When most people think of homelessness, the image that comes to mind is of "a grizzly man on a city street," says Diane Nilan.
This is not exactly what she sees.
Nilan is the president and founder of Hear Us, a Naperville-based nonprofit dedicated to raising awareness of homeless youth and families. She lived in Aurora for 40 years before trading in her residence for a motor home in 2005 to travel the country interviewing homeless families and children, with a goal of showcasing a side of homelessness in America that most people don't see.
On Wednesday, she had a chance to show them.
Nilan traveled to Washington, D.C., where she spoke at a congressional briefing and held a private screening of a documentary made from the interviews she conducted during her travels. In attendance were U.S. representatives, congressional and senatorial staff, reporters and other advocates. Shaun Donovan, secretary of the U.S. Department of Housing and Urban Development, also attended the screening.
"This is my dream opportunity," Nilan said.
Nilan's efforts focus on what she calls the "invisible" homeless -- families forced to double-bunk with others or at churches, families living in motels, and youth on the streets. She says she even observed these issues during her time in Aurora.
Her documentary, "On the Edge," produced with Northern Illinois University professor Laura Vazquez, features emotional stories of seven women who have experienced homelessness.
During the 2008-09 school year, the Department of Education recorded more than 930,000 homeless children in public schools, a 38 percent increase over the previous year. Estimates for the 2009-10 school year are expected to be even higher as the economic downturn continues to affect millions of American families.
The stereotype of homelessness "gives some people the excuse they need to not care, which is sad," Nilan said. "It has eliminated any attention and resources to the issue. Congress doesn't understand how vast this problem is."
Nilan aimed to show them.
Rep. Judy Biggert. a Hinsdale Republican as well as Nilan's congresswoman, led Wednesday's congressional briefing as co-chair of the Congressional Caucus on Homelessness and hosted the documentary screening.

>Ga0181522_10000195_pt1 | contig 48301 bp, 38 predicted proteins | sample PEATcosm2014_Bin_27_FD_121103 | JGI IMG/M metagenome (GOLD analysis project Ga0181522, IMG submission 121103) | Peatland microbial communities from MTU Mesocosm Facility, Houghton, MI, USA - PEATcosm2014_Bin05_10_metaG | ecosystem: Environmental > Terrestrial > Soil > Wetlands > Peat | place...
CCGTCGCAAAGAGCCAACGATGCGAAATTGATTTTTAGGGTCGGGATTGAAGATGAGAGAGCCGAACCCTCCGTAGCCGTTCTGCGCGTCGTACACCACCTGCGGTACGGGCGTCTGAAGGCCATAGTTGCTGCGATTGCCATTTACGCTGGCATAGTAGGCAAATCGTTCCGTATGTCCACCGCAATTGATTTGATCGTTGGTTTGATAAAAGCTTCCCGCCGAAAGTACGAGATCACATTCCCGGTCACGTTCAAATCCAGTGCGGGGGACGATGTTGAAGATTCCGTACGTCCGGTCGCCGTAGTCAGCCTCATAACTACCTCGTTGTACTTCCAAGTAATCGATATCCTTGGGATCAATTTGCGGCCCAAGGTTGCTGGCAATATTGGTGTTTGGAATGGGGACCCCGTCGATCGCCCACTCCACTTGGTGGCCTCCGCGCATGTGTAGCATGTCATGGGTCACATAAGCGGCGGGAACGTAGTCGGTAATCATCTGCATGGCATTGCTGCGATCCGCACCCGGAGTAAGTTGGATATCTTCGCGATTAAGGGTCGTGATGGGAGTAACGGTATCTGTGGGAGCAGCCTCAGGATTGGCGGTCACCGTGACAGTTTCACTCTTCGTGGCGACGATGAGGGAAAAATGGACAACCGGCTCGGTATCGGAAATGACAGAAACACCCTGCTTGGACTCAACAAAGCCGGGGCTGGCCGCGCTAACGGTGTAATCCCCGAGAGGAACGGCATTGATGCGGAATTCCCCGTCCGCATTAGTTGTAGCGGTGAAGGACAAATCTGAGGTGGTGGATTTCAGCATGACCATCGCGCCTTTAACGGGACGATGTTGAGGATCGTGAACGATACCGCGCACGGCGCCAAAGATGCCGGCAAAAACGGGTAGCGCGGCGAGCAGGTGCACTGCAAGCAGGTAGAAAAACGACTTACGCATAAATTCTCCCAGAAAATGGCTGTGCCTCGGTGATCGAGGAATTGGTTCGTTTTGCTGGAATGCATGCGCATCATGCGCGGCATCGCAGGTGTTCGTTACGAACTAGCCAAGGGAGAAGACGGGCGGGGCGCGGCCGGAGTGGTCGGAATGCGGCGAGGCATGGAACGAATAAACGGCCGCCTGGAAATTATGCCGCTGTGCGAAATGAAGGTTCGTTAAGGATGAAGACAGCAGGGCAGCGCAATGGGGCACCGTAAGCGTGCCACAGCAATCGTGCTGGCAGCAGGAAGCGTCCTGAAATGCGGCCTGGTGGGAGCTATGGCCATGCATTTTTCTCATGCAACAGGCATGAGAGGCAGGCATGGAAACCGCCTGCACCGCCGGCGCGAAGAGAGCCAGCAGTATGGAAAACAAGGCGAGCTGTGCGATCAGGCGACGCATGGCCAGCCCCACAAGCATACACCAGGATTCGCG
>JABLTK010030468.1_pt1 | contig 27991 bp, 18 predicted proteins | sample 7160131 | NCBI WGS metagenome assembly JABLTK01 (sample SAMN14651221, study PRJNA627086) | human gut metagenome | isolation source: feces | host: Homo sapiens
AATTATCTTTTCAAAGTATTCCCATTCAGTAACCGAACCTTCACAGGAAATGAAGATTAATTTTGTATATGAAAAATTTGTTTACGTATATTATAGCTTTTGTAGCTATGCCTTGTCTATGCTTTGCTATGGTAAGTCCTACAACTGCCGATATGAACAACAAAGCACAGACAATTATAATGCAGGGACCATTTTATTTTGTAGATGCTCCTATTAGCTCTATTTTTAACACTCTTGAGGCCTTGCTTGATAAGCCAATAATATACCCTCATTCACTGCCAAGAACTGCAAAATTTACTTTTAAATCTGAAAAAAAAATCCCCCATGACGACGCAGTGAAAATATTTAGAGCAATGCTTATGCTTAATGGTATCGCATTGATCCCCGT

Biggert has been an advocate for policies that assist homeless youth since her days in the Illinois legislature. In 1994, she voted in support of the Illinois Education for Homeless Children Act, which identified the problem of homeless youth and helped get them to school. Biggert helped pass similar legislation on the national level in 2001 in the form of the McKinney-Vento Act.
When Nilan gave Biggert a tour of the homeless shelter she worked at in 1998, Biggert asked what she could do to help, and Nilan responded by asking her to get national legislation passed to help homeless children attend school.
"She said she would do it and she absolutely did, and in a way that was so impressive," Nilan said, in reference to the McKinney-Vento Act. "Ever since then, she has been a champion for homeless youth. She's been astounding in her support."
On Wednesday, Biggert announced a push to keep homeless kids in school and better meet the educational needs of the fast-growing population of homeless youth by introducing the Educational Success for Children and Youth Without Homes Act. It is designed to update and build upon the McKinney-Vento programs. Biggert says she expects the plan to receive a vote on the House floor, either as stand-alone legislation or as part of broader legislation revamping the nation's K-through-12 education guidelines.
Now, with every federally funded program on the chopping block, Nilan and other advocates worry about the fate of funding to help the homeless.
"It certainly makes me quite nervous to hear about some of the cuts," Nilan said.
After Wednesday night's screening of "On the Edge," an emotional HUD Secretary Donovan explained how hard it's been to fund programs without a budget in place.
Still, Nilan remains optimistic.
"I think that cooler heads can prevail if people understand a little bit more about the need," she said. "I really would have just a very hard time understanding how they could cut what is vitally important for a family's survival."
Donovan went on to say, even with the impending budget cuts, HUD is looking to increase funding to its program by 30 percent.